Tag Archives: 199

[ISN] A looming anniversary, and a special offer

www.cerias.purdue.edu/site/blog/post/a_looming_anniversary_and_a_special_offer/ [This was posted on Twitter Thursday by Gene Spafford – @TheRealSpaf and I figured I should share this with the list. Please check out the above link for complete details, history, and the special offer! – WK] Sunday, December 06, 2015 by spaf It may seem odd to consider June 2016 as January approaches, but I try to think ahead. And June 2016 is a milestone anniversary of sorts. So, I will start with some history, and then an offer to get something special and make a charitable donation at the same time. In June of 1991, the first edition of Practical Unix Security was published by O’Reilly. That means that June 2016 is the 25th anniversary of the publication of the book. How time flies! Read the history and think of participating in the special offer to help us celebrate the 25th anniversary of something significant! History In summer of 1990, Dan Farmer wrote the COPS scanner under my supervision. That toolset embodied a fair amount of domain expertise in Unix that I had accumulated in prior years, augmented with items that Dan found in his research. It generated a fair amount of “buzz” because it exposed issues that many people didn’t know and/or understand about Unix security. With the growth of Unix deployment (BSD, AT&T, Sun Microsystems, Sequent, Pyramid, HP, DEC, et al) there were many sites adopting Unix for the first time, and therefore many people without the requisite sysadmin and security skills. I thus started getting a great deal of encouragement to write a book on the topic. I consulted with some peers and investigated the deals offered by various publishers, and settled on O’Reilly Books as my first contact. I was using their Nutshell handbooks and liked those books a great deal: I appreciated their approach to getting good information in the hands of readers at a reasonable price. Tim O’Reilly is now known for his progressive views on publishing and pricing, but was still a niche publisher back then. […] Special Offer If you have someone (maybe yourself) who you’d like to provide with a special gift, here’s an offer of one that includes a donation to two worthwhile non-profit organizations. (This is in the spirit of my recent bow tie auction for charity.) You can make a difference as well as get something special! Over the years, Simson, Alan, and I have often been asked to autograph copies of the book. We know there is some continuing interest in this (I as asked again, last week). Furthermore, the 25th anniversary seems like a milestone worth noting with something special. Therefore, we are making this offer. For a contribution where everything after expenses will go to two worthwhile, non-profit organizations, you will get (at least) an autographed copy of an edition of Practical Unix & Internet Security!! Depending on the amount you include, I may throw in some extras. […]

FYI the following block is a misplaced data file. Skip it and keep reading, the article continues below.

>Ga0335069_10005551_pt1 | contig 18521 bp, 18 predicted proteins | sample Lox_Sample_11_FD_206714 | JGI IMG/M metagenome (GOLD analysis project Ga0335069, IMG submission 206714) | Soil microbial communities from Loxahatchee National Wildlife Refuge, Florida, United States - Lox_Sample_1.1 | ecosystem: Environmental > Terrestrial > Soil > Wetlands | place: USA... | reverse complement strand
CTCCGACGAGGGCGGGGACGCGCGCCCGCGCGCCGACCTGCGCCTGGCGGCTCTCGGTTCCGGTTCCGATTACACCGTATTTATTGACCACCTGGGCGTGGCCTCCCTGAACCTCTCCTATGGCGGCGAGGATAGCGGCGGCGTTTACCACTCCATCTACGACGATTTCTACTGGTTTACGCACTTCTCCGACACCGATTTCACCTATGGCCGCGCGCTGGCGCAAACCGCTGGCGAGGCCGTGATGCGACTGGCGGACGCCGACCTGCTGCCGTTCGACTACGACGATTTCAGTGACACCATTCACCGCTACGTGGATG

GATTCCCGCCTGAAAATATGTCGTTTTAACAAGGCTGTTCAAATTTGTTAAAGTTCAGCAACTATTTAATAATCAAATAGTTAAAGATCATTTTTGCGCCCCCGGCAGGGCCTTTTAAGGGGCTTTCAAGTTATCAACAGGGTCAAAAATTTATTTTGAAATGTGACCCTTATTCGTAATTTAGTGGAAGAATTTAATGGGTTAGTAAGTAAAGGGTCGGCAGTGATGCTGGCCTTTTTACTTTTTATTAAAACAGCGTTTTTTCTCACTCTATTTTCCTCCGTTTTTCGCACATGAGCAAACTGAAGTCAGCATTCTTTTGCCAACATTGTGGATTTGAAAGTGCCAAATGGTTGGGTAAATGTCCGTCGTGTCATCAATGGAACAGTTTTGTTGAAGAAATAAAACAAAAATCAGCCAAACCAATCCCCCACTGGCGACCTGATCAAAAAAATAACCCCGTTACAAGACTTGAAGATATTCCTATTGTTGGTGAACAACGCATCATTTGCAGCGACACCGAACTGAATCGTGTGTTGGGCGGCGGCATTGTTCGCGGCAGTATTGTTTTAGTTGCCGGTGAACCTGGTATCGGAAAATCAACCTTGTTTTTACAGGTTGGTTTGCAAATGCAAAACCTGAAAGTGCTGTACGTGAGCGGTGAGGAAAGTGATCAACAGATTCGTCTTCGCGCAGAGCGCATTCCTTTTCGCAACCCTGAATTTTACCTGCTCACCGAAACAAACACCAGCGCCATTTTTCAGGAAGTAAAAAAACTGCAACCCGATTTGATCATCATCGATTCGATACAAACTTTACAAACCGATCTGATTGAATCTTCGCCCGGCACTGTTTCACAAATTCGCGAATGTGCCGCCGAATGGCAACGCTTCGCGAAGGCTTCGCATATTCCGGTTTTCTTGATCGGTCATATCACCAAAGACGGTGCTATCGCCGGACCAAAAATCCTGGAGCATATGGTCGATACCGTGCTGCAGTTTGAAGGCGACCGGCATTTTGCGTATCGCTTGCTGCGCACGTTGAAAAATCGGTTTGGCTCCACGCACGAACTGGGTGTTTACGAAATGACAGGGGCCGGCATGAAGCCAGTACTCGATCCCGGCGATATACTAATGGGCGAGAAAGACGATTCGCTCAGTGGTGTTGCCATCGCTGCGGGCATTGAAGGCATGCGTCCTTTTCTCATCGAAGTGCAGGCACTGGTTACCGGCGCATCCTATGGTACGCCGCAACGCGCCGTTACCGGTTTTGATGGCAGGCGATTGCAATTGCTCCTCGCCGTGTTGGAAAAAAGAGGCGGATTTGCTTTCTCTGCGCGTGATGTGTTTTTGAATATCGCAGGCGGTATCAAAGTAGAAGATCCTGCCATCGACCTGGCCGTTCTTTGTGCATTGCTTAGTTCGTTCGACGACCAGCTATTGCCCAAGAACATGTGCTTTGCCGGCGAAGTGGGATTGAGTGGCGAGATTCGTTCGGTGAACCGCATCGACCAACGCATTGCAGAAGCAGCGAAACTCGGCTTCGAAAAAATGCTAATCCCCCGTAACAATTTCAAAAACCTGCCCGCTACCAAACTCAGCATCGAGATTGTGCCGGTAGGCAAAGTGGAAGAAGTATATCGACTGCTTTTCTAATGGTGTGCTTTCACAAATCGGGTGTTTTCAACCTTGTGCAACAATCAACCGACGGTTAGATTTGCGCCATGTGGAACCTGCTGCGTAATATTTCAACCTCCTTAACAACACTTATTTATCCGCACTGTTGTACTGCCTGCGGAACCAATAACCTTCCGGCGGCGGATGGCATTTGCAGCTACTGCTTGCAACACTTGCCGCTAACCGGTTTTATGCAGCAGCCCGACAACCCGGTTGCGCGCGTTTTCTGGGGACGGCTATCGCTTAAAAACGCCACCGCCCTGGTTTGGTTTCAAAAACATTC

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[ISN] Breaking 512-bit RSA with Amazon EC2 is a cinch. So why all the weak keys?

arstechnica.com/security/2015/10/breaking-512-bit-rsa-with-amazon-ec2-is-a-cinch-so-why-all-the-weak-keys/ By Dan Goodin Ars Technica Oct 20, 2015 The cost and time required to break 512-bit RSA encryption keys has plummeted to an all-time low of just $75 and four hours using a recently published recipe that even computing novices can follow. But despite the ease and low cost, reliance on the weak keys to secure e-mails, secure-shell transactions, and other sensitive communications remains alarmingly high. The technique, which uses Amazon’s EC2 cloud computing service, is described in a paper published last week titled Factoring as a Service. It’s the latest in a 16-year progression of attacks that have grown ever faster and cheaper. When 512-bit RSA keys were first factored in 1999, it took a supercomputer and hundreds of other computers seven months to carry out. Thanks to the edicts of Moore’s Law—which holds that computing power doubles every 18 months or so—the factorization attack required just seven hours and $100 in March, when “FREAK,” a then newly disclosed attack on HTTPS-protected websites with 512-bit keys, came to light. In the seven months since FREAK’s debut, websites have largely jettisoned the 1990s era cipher suite that made them susceptible to the factorization attack. And that was a good thing since the factorization attack made it easy to obtain the secret key needed to cryptographically impersonate the webserver or to decipher encrypted traffic passing between the server and end users. But e-mail servers, by contrast, remain woefully less protected. According to the authors of last week’s paper, the RSA_EXPORT cipher suite is used by an estimated 30.8 percent of e-mail services using the SMTP protocol, 13 percent of POP3S servers. and 12.6 percent of IMAP-based e-mail services. […]